Ignatius at the Movies: “The Road” and “Brothers”

“The Road” is an Advent movie.  It is about a child who carries the flame from an old world into a possible new world.  It is about a child who is the word of his father, and his Father, if indeed there is a Father in a world that seems orphaned. As the father says early in the film: “If he is not the word of God, God never spoke.” Spoken about his son.  And what father would not say the same?  Yet we say it too as we prepare for Christmas, for this is what makes Christianity unique.

For anyone who has read Cormac McCarthy, the movie does not capture the book. McCarthy’s prose is too dense to be captured.  Sometimes words can say more than images, to reverse the common cliche.  But that being said, the movie captures much of the book, particuarly by retaining its iconography.  

For example: Food.  Food is sacramental.  The boy sips a coke which he has never tasted before.  His face alights: he remembers a world present to him that he has never seen.  It is a moment from the Meno, and from the Mass.  Father and son stumble upon an underground food cellar.  They open a can of peaches and their beings light up.  Even the cellar in the movie looks a bit like a church.  The two of them consume a meal from another world, just as the taste of the eucharist opens a glimpse of a parallel reality, ready to break through, but not yet here.

Part of what makes McCarthy’s world so compelling is the absence of grays.  That is odd: how can a black and white world be compelling when it is a world that none of us knows?  Maybe that is the reason: in his post-apocalyptic world, we long for the same clarity of thought that the father and his son know.  They are the good guys and others are the bad guys.  The challenge is to be able to recognize them.  Some of the gray in the movie comes from the father’s inability sometimes to recognize other Good Guys because of fear.  The son has better eyes.

Another ambiguity is presented by the problem of cannibalism.  The father will not let his son be eaten.  He teaches his son to kill himself rather than be captured, and he will kill him first too to save him. I have always tended to think that I would do the same thing, so this presents itself to me as a difficult problem.  Gray still exists, even in a world so stark.

Has God gone out of this world?  It is unclear.  It seems God does not want this world, that he has left it to die.  But there are still good guys, and good guys carry the flame.  They do not eat one another.  They show kindness.  These are the marks of the good guys.  McCarthy’s world is one stripped down to the barest bones.  There is a son. Humans are not to be eaten but loved.  And there is a coast where all hope is not lost.  It is an Advent movie.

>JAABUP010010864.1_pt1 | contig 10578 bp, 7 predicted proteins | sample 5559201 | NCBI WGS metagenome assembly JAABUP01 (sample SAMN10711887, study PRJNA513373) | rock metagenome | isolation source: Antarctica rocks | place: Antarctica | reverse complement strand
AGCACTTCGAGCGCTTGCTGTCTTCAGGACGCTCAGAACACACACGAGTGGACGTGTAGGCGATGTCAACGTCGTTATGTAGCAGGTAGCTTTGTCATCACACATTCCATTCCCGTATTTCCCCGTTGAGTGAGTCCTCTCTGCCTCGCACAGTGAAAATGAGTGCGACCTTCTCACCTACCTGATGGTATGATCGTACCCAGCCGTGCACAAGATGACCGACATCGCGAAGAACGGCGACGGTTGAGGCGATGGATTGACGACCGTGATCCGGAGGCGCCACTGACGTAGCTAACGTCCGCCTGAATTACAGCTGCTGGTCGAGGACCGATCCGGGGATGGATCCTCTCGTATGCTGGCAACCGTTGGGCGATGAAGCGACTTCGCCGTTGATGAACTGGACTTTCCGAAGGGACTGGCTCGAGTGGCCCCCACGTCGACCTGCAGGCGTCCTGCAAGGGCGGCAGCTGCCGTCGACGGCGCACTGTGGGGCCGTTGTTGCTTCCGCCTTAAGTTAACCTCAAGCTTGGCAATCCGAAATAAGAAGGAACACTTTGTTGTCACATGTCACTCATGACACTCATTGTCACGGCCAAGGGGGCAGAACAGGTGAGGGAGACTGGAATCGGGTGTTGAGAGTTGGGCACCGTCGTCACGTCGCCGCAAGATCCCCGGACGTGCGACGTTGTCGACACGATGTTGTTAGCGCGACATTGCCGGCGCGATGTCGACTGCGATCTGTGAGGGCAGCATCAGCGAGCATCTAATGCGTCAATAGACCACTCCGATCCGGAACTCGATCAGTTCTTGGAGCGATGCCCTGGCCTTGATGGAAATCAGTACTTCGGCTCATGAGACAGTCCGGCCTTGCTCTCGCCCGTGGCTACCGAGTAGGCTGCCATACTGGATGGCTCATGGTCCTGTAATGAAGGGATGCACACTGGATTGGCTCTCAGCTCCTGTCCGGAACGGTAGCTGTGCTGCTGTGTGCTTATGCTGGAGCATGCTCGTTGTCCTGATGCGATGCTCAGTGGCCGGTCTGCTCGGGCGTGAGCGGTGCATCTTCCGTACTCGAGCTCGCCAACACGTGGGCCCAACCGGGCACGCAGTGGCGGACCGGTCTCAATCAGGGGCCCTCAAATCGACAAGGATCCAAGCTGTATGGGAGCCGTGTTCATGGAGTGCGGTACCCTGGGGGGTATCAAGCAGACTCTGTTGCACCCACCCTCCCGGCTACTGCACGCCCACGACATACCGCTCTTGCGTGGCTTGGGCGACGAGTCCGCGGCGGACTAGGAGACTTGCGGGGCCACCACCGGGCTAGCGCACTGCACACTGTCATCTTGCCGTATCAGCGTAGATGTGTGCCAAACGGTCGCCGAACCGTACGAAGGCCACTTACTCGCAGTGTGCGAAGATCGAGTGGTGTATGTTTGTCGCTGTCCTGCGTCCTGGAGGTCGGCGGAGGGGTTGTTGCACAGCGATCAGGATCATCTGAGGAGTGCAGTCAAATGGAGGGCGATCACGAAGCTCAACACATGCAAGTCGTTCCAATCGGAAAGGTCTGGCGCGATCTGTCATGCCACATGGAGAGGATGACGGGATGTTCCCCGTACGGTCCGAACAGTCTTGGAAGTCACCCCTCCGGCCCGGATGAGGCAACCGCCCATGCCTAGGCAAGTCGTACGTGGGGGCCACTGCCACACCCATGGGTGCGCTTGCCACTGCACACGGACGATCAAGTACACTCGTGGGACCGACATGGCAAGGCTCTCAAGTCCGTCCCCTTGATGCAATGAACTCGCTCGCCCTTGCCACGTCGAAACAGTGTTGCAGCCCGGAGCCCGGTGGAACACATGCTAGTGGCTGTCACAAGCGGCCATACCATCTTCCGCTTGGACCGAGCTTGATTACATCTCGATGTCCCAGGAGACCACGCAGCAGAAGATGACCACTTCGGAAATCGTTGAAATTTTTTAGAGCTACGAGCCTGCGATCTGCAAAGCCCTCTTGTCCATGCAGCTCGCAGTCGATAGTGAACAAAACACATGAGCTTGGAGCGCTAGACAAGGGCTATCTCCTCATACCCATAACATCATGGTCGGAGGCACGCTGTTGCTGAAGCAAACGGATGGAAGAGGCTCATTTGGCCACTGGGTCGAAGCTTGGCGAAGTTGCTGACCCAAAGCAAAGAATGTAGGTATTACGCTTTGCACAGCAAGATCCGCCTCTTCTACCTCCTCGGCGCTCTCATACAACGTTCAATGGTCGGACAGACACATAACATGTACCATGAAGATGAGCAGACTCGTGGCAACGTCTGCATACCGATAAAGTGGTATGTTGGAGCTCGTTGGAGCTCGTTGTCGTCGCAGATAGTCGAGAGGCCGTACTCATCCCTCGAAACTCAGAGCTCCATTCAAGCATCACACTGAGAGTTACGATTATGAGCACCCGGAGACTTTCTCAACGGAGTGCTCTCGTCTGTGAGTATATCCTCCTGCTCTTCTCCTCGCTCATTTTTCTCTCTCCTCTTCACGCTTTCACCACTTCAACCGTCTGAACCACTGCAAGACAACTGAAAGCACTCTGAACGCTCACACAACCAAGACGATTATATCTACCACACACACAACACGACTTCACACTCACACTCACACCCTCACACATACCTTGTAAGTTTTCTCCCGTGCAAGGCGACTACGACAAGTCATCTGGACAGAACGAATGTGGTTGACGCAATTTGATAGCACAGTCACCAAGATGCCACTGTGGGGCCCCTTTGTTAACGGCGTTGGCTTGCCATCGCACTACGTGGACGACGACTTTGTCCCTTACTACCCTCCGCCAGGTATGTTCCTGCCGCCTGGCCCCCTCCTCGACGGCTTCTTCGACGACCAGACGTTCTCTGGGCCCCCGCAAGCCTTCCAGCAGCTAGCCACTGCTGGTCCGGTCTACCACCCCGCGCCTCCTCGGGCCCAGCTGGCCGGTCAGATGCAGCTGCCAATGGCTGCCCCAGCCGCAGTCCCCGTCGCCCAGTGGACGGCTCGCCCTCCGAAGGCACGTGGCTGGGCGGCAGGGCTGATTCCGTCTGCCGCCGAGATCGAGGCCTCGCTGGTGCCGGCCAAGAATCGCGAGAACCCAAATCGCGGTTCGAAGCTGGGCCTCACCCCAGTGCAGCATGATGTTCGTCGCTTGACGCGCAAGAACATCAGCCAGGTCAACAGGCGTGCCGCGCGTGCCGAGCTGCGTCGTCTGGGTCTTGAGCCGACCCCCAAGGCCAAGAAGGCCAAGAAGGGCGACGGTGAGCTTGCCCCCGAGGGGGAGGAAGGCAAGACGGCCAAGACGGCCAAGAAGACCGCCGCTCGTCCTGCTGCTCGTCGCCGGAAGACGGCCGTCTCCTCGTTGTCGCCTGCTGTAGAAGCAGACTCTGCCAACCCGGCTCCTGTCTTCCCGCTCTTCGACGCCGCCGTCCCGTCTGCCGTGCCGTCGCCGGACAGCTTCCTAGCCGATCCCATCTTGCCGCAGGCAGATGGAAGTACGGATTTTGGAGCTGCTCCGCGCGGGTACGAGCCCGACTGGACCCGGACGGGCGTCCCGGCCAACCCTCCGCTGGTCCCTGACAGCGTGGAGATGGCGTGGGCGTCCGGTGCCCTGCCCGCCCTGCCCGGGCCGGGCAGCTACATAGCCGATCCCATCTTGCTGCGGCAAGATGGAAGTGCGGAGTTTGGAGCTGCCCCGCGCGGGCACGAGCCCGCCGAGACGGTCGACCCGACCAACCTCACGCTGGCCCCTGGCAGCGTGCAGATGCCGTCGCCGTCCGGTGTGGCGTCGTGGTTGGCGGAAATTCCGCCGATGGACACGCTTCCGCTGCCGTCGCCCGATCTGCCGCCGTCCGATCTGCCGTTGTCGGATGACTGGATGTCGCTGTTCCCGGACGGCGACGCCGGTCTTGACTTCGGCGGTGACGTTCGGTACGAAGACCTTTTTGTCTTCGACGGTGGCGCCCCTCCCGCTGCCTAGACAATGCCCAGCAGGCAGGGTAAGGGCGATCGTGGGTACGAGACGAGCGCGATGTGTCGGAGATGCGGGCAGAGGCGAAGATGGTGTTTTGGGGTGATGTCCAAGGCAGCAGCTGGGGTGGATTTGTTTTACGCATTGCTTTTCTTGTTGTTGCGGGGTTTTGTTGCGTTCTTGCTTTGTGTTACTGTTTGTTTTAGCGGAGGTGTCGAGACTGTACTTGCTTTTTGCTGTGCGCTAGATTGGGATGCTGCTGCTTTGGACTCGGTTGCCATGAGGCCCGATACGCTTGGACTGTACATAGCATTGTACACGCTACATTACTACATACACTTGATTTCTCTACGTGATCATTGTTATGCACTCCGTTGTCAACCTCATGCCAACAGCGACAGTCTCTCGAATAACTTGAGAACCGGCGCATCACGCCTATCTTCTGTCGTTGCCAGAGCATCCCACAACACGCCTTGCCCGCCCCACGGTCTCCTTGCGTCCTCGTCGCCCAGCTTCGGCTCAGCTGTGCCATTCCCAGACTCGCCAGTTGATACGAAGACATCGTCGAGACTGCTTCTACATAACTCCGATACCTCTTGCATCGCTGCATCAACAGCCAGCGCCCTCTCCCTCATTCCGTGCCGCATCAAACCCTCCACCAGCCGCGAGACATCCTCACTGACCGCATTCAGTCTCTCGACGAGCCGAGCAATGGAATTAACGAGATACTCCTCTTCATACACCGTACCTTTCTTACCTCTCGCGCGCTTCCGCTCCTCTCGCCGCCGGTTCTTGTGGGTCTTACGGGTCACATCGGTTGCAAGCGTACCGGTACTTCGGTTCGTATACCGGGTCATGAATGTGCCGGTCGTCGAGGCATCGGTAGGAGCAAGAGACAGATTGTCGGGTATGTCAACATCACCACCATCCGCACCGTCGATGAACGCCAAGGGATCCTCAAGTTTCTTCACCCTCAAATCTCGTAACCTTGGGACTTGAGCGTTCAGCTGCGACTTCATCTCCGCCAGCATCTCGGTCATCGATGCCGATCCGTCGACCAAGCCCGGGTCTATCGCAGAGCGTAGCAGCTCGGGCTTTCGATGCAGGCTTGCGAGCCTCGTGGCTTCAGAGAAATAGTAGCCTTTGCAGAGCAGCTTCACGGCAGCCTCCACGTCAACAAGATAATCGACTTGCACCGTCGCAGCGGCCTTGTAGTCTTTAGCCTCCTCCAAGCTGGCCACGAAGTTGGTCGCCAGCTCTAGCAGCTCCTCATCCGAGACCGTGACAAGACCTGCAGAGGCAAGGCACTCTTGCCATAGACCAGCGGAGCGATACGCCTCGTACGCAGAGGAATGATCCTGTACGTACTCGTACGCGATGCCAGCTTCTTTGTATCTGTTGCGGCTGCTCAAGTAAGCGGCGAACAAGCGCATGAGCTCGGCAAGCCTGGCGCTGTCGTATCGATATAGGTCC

***

I was skeptical of “Brothers.”  Could Toby Maguire play an adult role?  I was not sure, but now I am.  I won’t tell you the story here.  Go see it for yourself.  It is a movie that struck me deeply.  Perhaps I was in the right mood for it.  Recently I spoke with a psychiatrist who works in a veterans hospital.  The hopelessness he faces on a day to day level is almost more than he can deal with.  Men cannot readjust to society.  They don’t know how to live.

At one point, Maguire’s character Sam tells his brother Tommy (Gyllenhal) that he is drowning.  He did something in Afghanistan that he cannot live with, and he is drowning.  Maybe that is why this movie struck me.  I see our culture drowning all around me.  Especially in this season of Christmas, the drowning is most clear to me.  Cannibalism exists on all sides.  The Child is not the word of God, but things have become the word, sold to children, at the price of their souls.  Fathers do not protect their sons, but sell them out for profit, more concerned about their physical lives than their spiritual souls.

Archbishop Romero once preached: “No one wants to have a sore spot touched, and therefore a society with so many sores twitches when someone has the courage to touch it and say: ‘You have to treat that.  You have to get rid of that.'”

That is what “Brothers” says.  Obama cannot offer true hope.  He just sent 30,000 soldiers into Afghanistan.  So much for a presidency of peace.  Nor can our culture save us. We are drowning, but unless we own up to what we have done, we cannot be saved.  That is what I learned from “Brothers.”  Both “The Road” and “Brothers” touch on sores in present day America.  I think it is perfect that they came out during Advent.  It is not despite their bleakness, but because of it that they are Advent movies.  It is time for America to go out into the desert and face its maker.  Or else we drown.